Journal Article

Discovery of millisecond pulsars in radio searches of southern <i>Fermi</i> Large Area Telescope sources

M. J. Keith, S. Johnston, P. S. Ray, E. C. Ferrara, P. M. Saz Parkinson, Ö. Çelik, A. Belfiore, D. Donato, C. C. Cheung, A. A. Abdo, F. Camilo, P. C. C. Freire, L. Guillemot, A. K. Harding, M. Kramer, P. F. Michelson, S. M. Ransom, R. W. Romani, D. A. Smith, D. J. Thompson, P. Weltevrede and K. S. Wood

in Monthly Notices of the Royal Astronomical Society

Published on behalf of The Royal Astronomical Society

Volume 414, issue 2, pages 1292-1300
Published in print June 2011 | ISSN: 0035-8711
Published online June 2011 | e-ISSN: 1365-2966 | DOI:
Discovery of millisecond pulsars in radio searches of southern Fermi Large Area Telescope sources

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Using the Parkes Radio Telescope, we have carried out deep observations of 11 unassociated gamma-ray sources. Periodicity searches of these data have discovered two millisecond pulsars, PSR J1103−5403 (1FGL J1103.9−5355) and PSR J2241−5236 (1FGL J2241.9−5236), and a long-period pulsar, PSR J1604−44 (1FGL J1604.7−4443). In addition, we searched for but did not detect any radio pulsations from six gamma-ray pulsars discovered by the Fermi satellite to a level of ∼0.04 mJy (for pulsars with a 10 per cent duty cycle).

The timing of the millisecond pulsar PSR J1103−5403 has shown that its position is 9 arcmin from the centroid of the gamma-ray source. Since these observations were carried out, independent evidence has shown that 1FGL J1103.9−5355 is associated with the flat spectrum radio source PKS 1101−536. It appears certain that the pulsar is not associated with the gamma-ray source, despite the seemingly low probability of a chance detection of a radio millisecond pulsar. We consider that PSR J1604−44 is a chance discovery of a weak, long-period pulsar and is unlikely to be associated with 1FGL J1604.7−4443. PSR J2241−5236 has a spin period of 2.2 ms and orbits a very low mass companion with a 3.5-h orbital period. The relatively high flux density and low dispersion measure of PSR J2241−5236 make it an excellent candidate for high precision timing experiments. The gamma rays of 1FGL J2241.9−5236 have a spectrum that is well modelled by a power law with an exponential cut-off, and phase binning with the radio ephemeris results in a multipeaked gamma-ray pulse profile. Observations with Chandra have identified a coincident X-ray source within 0.1 arcsec of the position of the pulsar obtained by radio timing.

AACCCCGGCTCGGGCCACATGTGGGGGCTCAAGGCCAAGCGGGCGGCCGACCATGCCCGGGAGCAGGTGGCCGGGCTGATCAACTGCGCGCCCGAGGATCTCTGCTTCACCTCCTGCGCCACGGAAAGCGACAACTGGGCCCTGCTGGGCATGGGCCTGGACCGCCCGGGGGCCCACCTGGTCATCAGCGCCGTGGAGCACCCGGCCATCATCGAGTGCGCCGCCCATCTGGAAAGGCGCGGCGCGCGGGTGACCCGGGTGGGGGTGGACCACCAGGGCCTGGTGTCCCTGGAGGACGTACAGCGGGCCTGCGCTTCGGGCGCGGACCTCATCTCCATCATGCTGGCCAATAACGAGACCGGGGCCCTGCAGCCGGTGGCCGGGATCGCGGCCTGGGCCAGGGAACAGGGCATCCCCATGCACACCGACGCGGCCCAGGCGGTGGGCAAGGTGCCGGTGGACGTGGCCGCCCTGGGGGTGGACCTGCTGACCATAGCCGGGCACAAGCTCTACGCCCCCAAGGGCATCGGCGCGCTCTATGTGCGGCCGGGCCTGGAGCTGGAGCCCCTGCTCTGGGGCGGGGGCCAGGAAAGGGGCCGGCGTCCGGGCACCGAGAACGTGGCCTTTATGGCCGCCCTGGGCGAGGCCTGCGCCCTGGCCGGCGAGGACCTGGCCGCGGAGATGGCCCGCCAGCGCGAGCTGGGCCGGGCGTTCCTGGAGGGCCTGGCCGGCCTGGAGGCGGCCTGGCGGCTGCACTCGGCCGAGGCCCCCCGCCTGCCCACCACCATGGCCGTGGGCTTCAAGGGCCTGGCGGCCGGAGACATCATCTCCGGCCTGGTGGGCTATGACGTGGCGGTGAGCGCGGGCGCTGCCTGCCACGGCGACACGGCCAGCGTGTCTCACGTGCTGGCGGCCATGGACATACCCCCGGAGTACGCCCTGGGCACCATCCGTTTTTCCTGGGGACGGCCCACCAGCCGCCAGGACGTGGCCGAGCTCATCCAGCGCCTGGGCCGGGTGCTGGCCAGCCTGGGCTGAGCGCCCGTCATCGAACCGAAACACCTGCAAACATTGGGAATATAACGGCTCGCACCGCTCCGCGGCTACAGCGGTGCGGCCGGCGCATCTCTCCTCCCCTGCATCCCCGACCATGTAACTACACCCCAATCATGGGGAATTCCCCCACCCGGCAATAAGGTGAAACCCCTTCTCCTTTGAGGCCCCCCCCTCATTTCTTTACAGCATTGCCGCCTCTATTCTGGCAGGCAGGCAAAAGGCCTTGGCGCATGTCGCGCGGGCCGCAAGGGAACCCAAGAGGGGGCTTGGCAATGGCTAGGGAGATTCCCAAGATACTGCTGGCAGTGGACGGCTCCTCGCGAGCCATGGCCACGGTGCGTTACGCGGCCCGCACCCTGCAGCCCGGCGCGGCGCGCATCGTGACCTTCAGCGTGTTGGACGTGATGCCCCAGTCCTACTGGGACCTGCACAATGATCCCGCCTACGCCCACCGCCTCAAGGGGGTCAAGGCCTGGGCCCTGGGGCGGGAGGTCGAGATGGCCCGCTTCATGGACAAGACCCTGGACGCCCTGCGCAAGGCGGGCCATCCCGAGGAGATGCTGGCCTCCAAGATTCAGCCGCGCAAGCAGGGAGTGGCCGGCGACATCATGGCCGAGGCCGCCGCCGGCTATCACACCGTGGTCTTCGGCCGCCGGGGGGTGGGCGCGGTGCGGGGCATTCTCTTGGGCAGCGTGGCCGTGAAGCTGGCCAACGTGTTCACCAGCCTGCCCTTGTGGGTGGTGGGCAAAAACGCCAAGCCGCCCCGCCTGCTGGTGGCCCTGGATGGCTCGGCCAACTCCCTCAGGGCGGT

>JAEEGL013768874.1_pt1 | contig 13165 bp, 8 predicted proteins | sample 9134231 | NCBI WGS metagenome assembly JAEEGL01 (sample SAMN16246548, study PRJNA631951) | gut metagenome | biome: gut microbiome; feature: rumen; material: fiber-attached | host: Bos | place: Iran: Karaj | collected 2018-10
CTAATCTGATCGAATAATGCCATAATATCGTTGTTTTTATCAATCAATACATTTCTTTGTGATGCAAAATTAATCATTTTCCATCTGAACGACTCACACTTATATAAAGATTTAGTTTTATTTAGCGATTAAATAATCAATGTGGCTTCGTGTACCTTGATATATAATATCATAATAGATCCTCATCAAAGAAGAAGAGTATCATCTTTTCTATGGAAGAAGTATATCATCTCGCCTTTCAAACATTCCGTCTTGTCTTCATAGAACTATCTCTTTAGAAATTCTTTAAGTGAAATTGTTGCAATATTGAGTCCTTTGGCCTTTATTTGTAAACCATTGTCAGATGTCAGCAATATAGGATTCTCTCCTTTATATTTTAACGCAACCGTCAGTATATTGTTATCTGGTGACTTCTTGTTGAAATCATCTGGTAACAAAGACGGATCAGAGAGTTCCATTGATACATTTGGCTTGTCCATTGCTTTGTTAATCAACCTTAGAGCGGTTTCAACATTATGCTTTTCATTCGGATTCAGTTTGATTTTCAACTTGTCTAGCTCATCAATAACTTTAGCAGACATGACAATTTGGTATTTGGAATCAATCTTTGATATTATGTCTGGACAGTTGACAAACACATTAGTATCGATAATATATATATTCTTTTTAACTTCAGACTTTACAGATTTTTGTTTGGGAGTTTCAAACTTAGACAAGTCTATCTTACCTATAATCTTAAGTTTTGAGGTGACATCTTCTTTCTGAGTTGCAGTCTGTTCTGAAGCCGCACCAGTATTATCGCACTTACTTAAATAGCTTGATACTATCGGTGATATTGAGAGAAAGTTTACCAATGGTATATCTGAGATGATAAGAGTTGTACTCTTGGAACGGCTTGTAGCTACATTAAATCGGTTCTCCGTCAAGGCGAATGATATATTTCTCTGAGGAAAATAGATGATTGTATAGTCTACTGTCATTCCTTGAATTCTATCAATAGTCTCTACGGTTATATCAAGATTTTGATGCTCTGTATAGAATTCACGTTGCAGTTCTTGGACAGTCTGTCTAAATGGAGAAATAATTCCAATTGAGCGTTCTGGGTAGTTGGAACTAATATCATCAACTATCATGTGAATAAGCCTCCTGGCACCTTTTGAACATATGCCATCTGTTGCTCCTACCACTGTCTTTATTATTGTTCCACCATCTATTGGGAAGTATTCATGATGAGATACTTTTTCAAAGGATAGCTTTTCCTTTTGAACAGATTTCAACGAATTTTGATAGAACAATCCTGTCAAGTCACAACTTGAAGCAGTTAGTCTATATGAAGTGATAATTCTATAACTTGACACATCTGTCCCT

Keywords: pulsars: general; pulsars: individual: J2241−5236

Journal Article.  6393 words.  Illustrated.

Subjects: Astronomy and Astrophysics

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